By Stephanie Stahl and Pat Loeb
PHILADELPHIA (CBS) – Philadelphia city officials, Tuesday, announced additional steps to prevent lead poisoning in children, and they hope one subtle change to the law could make a big difference.
The city’s 40-year battle against lead poisoning has had success.
In the last ten years, alone, the number of children with high lead levels fell by 75 percent.
One step was requiring landlords renting units built before 1978, when lead paint was outlawed, to families with children under six, certify the unit is lead-safe.
Health Commissioner Tom Farley says that did not go far enough.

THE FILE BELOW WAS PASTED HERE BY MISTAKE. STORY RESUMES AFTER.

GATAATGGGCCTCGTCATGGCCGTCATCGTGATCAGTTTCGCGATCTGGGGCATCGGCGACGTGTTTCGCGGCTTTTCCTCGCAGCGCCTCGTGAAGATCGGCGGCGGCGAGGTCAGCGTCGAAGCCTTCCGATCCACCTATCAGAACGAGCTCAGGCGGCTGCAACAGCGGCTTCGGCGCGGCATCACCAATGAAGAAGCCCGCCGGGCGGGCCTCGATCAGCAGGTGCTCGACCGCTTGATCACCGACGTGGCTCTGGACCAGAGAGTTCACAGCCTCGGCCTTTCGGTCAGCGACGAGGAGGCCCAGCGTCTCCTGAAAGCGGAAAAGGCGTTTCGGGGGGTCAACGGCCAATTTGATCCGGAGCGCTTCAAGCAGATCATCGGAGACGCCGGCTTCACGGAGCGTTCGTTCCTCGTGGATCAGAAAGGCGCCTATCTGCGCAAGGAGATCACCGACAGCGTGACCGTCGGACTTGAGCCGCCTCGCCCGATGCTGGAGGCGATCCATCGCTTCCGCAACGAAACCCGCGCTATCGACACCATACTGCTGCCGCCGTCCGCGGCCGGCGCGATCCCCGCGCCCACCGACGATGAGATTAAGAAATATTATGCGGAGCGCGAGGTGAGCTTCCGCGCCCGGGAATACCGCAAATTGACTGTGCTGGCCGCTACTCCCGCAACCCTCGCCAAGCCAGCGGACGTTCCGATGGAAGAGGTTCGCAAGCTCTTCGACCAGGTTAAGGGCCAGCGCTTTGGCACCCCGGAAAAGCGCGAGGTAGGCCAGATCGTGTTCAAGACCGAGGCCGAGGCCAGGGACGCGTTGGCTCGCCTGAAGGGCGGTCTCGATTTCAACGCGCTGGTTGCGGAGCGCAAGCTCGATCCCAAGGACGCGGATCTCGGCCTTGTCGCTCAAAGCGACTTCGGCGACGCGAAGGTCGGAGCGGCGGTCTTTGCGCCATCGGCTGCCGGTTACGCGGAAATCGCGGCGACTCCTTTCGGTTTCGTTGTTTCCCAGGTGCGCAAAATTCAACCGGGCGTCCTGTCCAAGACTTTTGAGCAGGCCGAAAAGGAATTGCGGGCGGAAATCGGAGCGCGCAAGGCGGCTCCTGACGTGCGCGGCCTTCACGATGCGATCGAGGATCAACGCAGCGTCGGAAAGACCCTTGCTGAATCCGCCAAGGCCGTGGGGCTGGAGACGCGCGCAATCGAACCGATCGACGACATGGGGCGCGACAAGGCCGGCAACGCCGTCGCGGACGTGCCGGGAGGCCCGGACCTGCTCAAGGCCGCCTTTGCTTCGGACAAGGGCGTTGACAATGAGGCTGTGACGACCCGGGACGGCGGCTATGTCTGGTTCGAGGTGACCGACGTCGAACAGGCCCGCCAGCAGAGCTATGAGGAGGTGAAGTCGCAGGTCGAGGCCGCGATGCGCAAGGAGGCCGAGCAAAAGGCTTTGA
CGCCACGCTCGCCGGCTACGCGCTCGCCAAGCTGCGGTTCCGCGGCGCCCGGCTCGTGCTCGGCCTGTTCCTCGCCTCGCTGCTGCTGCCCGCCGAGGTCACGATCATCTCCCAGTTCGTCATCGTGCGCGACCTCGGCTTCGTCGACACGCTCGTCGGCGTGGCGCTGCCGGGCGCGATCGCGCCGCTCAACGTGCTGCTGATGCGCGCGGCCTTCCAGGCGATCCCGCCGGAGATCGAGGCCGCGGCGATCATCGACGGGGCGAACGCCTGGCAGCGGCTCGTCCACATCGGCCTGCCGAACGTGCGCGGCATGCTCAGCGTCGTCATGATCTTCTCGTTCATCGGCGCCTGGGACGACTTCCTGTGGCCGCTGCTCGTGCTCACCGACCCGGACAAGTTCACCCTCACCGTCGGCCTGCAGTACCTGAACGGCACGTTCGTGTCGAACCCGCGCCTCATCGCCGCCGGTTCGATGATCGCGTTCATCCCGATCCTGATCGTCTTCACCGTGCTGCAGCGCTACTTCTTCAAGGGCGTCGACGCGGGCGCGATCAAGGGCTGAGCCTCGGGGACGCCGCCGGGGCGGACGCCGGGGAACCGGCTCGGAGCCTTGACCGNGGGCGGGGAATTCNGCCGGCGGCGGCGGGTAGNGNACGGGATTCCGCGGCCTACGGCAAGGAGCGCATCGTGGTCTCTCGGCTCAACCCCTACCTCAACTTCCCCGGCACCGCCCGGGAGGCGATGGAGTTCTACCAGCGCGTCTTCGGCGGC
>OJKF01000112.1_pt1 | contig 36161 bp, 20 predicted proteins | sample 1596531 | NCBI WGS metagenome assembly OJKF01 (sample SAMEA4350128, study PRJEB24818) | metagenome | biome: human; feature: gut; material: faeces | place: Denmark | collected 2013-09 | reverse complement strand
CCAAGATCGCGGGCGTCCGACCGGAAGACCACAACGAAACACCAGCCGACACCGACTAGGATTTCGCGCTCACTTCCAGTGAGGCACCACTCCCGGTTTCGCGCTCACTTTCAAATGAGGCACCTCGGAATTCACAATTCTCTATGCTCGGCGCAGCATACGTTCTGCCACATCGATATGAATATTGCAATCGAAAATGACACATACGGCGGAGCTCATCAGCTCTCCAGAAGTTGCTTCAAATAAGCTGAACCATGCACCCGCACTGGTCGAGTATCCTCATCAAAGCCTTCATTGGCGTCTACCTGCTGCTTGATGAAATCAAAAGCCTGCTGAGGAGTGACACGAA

“The city does not have a database of where all young families live and even if we did, families move and women can become pregnant,” he said.
Farley says the Lead Task Force recommends that city council require the certification for all units built before 1978.
It also recommends expanding funding to help landlords remove lead hazards, through a medicaid waiver and a statewide tax on paint.
“We’re going to everything we can to protect our children from lead, for their future and ours,” Farley said.
Old homes and buildings are the primary source of lead poisoning, which comes from chipping paint.
The number of children in Philadelphia exposed to lead has declined but it’s still a big concern for Megan Maza-Rick who’s a renter and mother of child in Port Richmond.
“We were really worried about the paint,” she said. “We’re probably looking to move out to the suburbs for this very reason.”